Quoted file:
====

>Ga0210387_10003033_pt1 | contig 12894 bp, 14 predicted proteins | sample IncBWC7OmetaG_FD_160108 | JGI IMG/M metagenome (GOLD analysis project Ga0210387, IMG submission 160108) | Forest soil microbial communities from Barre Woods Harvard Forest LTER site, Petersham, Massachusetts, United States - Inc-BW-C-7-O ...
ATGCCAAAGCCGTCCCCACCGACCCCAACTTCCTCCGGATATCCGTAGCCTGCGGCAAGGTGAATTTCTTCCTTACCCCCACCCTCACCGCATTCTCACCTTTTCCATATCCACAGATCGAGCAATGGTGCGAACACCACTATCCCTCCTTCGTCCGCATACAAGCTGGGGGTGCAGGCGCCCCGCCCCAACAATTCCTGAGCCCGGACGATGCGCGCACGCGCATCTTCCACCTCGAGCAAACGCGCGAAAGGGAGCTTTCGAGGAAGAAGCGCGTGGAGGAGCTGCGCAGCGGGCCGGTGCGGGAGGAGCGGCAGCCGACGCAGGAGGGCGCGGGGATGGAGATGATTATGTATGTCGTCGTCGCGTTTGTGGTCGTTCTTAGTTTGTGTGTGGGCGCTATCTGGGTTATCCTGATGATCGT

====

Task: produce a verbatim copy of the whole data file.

>Ga0210387_10003033_pt1 | contig 12894 bp, 14 predicted proteins | sample IncBWC7OmetaG_FD_160108 | JGI IMG/M metagenome (GOLD analysis project Ga0210387, IMG submission 160108) | Forest soil microbial communities from Barre Woods Harvard Forest LTER site, Petersham, Massachusetts, United States - Inc-BW-C-7-O ...
ATGCCAAAGCCGTCCCCACCGACCCCAACTTCCTCCGGATATCCGTAGCCTGCGGCAAGGTGAATTTCTTCCTTACCCCCACCCTCACCGCATTCTCACCTTTTCCATATCCACAGATCGAGCAATGGTGCGAACACCACTATCCCTCCTTCGTCCGCATACAAGCTGGGGGTGCAGGCGCCCCGCCCCAACAATTCCTGAGCCCGGACGATGCGCGCACGCGCATCTTCCACCTCGAGCAAACGCGCGAAAGGGAGCTTTCGAGGAAGAAGCGCGTGGAGGAGCTGCGCAGCGGGCCGGTGCGGGAGGAGCGGCAGCCGACGCAGGAGGGCGCGGGGATGGAGATGATTATGTATGTCGTCGTCGCGTTTGTGGTCGTTCTTAGTTTGTGTGTGGGCGCTATCTGGGTTATCCTGATGATCGT